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From little things, big things grow…

With some innovative thinking, and the willingness to evolve, many modern businesses are delivering the goods without overwhelming the environment.

Here are five examples of change for good.

The forward thinkers see such choices not as hindrances but instead as opportunities. They understand that it is possible to ‘have it all’. And they enact small changes here and there that lead to great things for a company’s brand perception, carbon footprint and bottom line.

Most of the time these small changes in sustainability initiatives have another positive side effect too – they lead to more small positive changes. Here are five examples of change for good.

“Richard Reed, co-founder of Innocent Drinks, frequently uses: “when it comes to sustainable innovation, the first 33% is easy, the second 33% changes your business model, and the third 33% is pretty much impossible”. The argument is that small changes leave businesses tinkering around with that first 33%. The following 66%, however, requires a wholesale overhaul of businesses practices.”  – ‘Every little helps’: a distraction or the making of big sustainable business? Tim Smedley, The Guardian.

5. Get on your bike.

Companies encouraging employees to bike to work have made a difference not just to their environmental impact but also to the health and wellbeing of their team. 

One example of this can be seen in the 7000 employees of U.S tech company SunPower Corporation, who can earn an extra $20 a month simply by biking to work at least three times a week. Other companies offer free emergency Ubers for cyclists, loaner bikes, free bike repair, brewery tours and much, much more.

4. Cut back

 Laundry detergents have come a long way in a short time thanks to a concerted effort by larger companies to reduce the size of their products and, importantly, educate the public as to why the change was a positive one for all.

When Unilever evolved it’s aerosol sprays for Sure, Dove and Vaseline in 2013 the company halved the volume of propellant gas and cut aluminium use by 25%. The far smaller cans meant fewer trucks were needed for delivery, with road usage cut by 35%.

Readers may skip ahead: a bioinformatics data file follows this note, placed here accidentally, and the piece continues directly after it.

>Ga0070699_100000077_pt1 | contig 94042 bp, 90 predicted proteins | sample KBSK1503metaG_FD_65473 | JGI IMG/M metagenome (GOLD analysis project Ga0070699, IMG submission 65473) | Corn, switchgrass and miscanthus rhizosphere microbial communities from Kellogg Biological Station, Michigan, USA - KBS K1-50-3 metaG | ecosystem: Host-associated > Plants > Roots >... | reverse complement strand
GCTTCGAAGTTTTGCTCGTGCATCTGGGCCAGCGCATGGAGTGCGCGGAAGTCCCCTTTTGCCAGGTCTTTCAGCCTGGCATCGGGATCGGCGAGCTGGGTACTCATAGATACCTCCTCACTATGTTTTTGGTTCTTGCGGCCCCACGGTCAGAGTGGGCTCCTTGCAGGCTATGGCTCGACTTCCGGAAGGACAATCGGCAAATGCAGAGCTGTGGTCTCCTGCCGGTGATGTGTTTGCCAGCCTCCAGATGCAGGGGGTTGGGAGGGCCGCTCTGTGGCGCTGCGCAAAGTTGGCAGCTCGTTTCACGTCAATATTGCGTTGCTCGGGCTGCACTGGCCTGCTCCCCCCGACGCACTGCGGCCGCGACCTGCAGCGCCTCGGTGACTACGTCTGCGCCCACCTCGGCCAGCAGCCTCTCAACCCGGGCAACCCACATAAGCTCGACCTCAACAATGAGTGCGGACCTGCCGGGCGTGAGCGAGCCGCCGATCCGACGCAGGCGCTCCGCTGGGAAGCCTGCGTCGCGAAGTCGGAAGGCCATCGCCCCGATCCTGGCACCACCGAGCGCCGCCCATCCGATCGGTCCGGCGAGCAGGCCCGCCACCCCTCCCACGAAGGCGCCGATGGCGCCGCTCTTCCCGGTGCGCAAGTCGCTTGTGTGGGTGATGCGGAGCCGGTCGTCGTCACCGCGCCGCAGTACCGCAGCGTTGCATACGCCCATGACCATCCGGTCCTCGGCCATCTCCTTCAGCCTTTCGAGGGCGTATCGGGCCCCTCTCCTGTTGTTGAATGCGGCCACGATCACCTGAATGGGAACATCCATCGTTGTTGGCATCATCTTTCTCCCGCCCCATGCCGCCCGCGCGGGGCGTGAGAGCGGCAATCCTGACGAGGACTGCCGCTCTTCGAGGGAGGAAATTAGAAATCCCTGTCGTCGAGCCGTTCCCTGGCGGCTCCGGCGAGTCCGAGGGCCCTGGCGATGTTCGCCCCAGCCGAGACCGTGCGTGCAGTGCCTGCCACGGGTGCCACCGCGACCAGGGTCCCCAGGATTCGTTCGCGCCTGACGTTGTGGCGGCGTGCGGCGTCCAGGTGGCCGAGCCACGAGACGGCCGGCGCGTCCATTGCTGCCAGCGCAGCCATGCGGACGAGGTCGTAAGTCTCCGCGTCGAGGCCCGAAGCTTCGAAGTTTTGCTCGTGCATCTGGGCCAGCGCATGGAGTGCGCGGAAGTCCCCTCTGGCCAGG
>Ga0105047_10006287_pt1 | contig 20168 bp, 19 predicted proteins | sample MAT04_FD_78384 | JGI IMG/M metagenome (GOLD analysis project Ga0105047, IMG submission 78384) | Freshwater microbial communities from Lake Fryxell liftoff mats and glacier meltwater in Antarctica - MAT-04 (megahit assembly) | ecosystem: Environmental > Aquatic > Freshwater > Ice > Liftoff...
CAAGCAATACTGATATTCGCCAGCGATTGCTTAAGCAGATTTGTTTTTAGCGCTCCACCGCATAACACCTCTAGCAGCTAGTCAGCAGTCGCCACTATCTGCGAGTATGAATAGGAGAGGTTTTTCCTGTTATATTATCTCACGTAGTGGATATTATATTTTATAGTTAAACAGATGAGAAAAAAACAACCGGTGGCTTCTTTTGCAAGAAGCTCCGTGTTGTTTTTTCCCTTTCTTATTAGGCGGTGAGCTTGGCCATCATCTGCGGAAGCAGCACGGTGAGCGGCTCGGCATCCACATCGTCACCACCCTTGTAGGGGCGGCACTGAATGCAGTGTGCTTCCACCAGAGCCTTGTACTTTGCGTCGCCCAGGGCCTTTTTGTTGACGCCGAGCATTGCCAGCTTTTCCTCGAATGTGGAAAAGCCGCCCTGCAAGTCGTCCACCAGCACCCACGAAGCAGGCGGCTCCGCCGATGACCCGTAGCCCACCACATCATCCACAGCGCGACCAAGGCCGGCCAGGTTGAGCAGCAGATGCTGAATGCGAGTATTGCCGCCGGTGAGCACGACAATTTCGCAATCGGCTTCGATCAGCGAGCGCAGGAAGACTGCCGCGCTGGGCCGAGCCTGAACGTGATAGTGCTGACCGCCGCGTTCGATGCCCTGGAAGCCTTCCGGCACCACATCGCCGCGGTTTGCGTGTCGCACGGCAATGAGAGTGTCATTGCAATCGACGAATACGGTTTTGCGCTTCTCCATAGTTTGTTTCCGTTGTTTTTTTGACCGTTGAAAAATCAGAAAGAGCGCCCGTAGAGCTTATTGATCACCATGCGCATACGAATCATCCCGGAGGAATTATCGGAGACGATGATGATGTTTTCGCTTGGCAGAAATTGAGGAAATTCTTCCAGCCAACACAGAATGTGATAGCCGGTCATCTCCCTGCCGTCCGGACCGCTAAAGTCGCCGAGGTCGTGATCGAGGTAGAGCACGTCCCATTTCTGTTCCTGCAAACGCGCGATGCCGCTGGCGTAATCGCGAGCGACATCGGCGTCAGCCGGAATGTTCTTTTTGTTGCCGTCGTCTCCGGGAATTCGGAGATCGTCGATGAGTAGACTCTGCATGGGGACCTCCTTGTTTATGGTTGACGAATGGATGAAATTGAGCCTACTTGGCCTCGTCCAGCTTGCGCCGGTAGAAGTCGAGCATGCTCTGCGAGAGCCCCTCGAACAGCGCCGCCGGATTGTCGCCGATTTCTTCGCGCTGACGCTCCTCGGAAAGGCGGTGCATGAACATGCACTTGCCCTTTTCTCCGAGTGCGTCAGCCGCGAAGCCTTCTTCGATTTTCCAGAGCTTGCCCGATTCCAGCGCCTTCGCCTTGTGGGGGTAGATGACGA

3. Clean up

Closer to home and New Zealand cosmetic company Ethique has done away with packaging via the development of solid beauty bars. This range does away with a substantial amount of water and waste products. So far the cruelty-free, sustainably sourced brand has saved more than 4.3 million plastic bottles from entering landfill.

2. Pack it up

Local company Yashili were looking to use less wrap on their pallets and came to Universal Packaging with the challenge to decrease waste without negatively impacting efficiency or increasing costs. With traditional film, the average packaging weight of a pallet was the equivalent of 90 plastic supermarket bags. UP ran some tests and recommended Nanowrap, which reduced the wrap weight of each pallet to just 41 supermarket bags. Over a year Yashili will have saved the equivalent weight of 2 million shopping bags.

1. Drink up

Big and small beer brands are developing and introducing simple measures that have resonated hugely with a market increasingly aware of the actual lifespan of packaging materials.

Corona made a big splash with their biodegradable six-pack rings that are made from waste and compostable materials and designed to break down quickly and completely after use. Guinness is rolling out multi-can cardboard packaging in 2020, which will help the company reduce plastic usage by over 400 tonnes annually. We’ll raise a glass to that!

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From little things, big things grow…

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